To do that, the band focused on that theme in the video for its latest single "Wrong Side of Heaven" and launched the website 5fdp4Vets.com, as well as selling a custom 5FDP4VETS "No One Gets Left Behind" jersey, designed by Bathory, on Indiegogo. The campaign has raised more than $225,000 to date, with funds going to organizations that raise awareness about PTSD.
"We found the best way to do this is not throw anyone under the bus," Bathory adds. "We don't have to throw the VA under the bus. They might not have the budget or the manpower to do what they need to do, and we're not attacking any politicians or political parties, it's about raising awareness that we have hundreds of thousands of military vets that are having major issues and the only way to help is raise public awareness and bring it to the surface so everyone knows it's a problem, then it can be addressed."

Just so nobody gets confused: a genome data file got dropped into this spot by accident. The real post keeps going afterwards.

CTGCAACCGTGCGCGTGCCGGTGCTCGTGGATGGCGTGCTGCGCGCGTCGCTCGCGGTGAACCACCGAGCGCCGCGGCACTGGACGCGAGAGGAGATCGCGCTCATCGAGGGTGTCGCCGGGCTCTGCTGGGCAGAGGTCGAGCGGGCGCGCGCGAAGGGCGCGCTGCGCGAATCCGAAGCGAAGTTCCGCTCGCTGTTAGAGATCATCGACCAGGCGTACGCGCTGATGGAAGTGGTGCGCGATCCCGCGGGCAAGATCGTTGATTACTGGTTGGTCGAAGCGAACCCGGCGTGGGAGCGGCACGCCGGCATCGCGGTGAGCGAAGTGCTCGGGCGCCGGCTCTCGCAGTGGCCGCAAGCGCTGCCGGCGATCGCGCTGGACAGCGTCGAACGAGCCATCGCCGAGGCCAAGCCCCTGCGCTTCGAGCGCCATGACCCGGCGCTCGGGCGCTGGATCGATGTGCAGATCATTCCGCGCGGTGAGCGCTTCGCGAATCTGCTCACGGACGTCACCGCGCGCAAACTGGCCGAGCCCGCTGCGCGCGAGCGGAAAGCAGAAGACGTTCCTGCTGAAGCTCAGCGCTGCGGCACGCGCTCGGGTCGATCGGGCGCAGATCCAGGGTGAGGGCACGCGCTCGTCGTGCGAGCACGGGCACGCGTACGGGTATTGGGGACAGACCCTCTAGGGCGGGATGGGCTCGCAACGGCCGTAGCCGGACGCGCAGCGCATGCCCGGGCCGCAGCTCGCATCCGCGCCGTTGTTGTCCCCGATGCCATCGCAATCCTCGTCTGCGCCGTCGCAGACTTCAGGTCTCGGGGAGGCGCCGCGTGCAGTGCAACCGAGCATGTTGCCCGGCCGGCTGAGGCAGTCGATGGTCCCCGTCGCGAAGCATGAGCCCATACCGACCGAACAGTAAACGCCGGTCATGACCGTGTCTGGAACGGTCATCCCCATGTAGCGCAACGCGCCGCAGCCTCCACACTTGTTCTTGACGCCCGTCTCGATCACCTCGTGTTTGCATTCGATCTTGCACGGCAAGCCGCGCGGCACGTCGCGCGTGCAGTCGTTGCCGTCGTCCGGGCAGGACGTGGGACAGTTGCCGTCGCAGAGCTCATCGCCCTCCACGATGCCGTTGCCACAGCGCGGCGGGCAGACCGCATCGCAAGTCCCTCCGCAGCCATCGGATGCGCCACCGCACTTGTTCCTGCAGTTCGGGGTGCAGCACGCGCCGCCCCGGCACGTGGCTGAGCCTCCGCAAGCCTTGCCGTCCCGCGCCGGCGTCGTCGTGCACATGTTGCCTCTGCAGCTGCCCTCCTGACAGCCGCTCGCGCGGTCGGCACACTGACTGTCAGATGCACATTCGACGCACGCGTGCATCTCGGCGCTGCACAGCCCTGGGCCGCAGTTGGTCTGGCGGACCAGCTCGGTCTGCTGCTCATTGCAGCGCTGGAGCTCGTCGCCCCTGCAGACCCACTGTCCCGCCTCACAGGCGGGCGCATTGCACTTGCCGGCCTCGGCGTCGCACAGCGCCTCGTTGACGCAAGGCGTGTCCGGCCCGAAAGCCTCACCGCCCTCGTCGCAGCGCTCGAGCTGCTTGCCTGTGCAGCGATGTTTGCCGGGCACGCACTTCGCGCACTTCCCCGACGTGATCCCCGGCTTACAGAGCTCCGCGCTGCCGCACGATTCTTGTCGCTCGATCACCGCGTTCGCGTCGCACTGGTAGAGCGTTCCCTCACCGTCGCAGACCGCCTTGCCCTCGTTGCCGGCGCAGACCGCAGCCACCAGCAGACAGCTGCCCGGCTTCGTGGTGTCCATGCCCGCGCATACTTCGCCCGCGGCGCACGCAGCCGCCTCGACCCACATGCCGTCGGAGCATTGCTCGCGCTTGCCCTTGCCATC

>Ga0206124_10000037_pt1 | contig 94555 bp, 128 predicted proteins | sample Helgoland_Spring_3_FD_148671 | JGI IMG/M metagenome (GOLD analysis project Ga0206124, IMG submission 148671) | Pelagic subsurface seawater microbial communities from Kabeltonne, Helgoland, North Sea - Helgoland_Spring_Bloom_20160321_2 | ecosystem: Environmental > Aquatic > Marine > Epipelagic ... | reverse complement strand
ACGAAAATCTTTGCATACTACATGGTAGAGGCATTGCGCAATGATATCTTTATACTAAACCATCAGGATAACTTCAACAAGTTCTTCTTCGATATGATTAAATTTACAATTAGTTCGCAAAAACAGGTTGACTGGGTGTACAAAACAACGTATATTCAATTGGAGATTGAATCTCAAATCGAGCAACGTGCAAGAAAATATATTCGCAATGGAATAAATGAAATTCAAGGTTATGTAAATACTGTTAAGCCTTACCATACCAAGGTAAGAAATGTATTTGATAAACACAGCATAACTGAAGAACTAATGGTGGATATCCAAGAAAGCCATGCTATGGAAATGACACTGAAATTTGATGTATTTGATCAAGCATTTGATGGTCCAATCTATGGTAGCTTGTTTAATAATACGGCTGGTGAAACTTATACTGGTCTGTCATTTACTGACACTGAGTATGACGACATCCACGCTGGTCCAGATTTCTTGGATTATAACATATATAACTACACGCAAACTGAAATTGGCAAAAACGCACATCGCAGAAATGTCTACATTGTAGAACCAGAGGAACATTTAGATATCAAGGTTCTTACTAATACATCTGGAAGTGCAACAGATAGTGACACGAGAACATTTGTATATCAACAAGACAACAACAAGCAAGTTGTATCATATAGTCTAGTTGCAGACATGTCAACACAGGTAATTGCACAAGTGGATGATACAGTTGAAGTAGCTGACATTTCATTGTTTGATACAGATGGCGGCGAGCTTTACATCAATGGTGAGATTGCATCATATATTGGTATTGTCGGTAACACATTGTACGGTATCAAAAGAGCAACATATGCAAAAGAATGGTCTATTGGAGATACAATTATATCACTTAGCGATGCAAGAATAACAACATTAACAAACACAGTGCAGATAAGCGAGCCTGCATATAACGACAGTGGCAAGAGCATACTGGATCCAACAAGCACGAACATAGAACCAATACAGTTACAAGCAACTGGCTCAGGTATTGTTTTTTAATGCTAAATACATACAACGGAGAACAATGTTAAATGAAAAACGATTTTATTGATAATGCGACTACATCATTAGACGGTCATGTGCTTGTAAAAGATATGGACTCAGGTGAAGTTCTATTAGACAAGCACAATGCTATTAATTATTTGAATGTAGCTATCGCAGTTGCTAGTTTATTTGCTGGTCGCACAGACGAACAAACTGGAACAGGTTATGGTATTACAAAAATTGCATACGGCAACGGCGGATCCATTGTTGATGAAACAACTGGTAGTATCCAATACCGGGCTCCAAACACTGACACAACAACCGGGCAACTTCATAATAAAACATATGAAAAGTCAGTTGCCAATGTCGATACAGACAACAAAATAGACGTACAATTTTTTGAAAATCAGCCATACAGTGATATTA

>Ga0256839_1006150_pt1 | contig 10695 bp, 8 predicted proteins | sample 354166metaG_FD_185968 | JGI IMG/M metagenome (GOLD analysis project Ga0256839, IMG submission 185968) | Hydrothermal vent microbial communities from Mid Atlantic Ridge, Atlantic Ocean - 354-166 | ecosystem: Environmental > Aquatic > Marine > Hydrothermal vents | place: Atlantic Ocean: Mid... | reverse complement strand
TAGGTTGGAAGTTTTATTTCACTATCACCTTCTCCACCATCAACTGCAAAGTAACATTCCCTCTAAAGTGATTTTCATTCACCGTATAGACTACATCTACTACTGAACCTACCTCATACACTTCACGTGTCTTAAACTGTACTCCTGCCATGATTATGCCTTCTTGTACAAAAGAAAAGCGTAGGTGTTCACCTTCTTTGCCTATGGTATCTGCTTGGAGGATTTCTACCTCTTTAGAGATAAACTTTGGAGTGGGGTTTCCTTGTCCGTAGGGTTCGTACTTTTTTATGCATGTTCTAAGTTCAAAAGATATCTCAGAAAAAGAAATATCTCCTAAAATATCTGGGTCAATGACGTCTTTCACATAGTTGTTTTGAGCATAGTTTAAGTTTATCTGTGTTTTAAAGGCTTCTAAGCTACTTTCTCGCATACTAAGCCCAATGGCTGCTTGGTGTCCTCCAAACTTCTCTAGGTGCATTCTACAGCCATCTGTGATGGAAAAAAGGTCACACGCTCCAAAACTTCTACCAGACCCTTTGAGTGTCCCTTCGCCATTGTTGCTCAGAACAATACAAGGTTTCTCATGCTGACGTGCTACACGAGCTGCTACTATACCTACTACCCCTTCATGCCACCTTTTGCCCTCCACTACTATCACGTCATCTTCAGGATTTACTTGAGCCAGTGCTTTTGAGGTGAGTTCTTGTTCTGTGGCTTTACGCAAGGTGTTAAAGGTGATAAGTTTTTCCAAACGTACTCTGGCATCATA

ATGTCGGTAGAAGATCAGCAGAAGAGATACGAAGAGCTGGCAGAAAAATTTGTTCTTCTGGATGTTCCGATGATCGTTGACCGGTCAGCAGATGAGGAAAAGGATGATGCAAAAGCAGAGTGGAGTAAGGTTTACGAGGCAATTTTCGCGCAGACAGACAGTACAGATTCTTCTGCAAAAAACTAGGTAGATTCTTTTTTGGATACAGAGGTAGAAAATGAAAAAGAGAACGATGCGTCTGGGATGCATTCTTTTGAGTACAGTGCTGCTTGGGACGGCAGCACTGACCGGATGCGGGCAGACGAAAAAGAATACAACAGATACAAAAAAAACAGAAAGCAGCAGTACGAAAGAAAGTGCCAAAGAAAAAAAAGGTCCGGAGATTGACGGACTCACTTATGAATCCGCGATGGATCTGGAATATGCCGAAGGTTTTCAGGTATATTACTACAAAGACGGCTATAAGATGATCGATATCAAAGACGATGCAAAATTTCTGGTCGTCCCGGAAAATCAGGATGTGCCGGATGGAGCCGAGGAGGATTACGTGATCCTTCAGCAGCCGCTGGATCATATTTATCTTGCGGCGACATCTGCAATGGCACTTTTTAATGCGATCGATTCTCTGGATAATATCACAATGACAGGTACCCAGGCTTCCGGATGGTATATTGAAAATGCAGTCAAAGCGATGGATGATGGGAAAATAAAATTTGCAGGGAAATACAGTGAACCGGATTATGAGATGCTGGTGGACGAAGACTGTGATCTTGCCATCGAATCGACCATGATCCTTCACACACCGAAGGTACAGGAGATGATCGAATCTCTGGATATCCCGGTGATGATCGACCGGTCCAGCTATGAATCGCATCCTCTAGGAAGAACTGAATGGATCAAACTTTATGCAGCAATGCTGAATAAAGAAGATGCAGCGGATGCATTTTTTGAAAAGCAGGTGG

The video, directed by Nick Peterson, features the harsh urban realities faced by many veterans who return to the U.S. and find themselves living on the streets. "I don't think the word 'homeless' and 'veteran' should exist in the same sentence," Bathory says. "Not in this country."
"We could have done another music video of us standing on a mountain top with our hair blowing, but we wanted to do something to help these people who are our friends and our family," he adds. "We definitely wanted to do something with the reach we have today. It has to be used for something more than chest hair and hair blowing in the wind."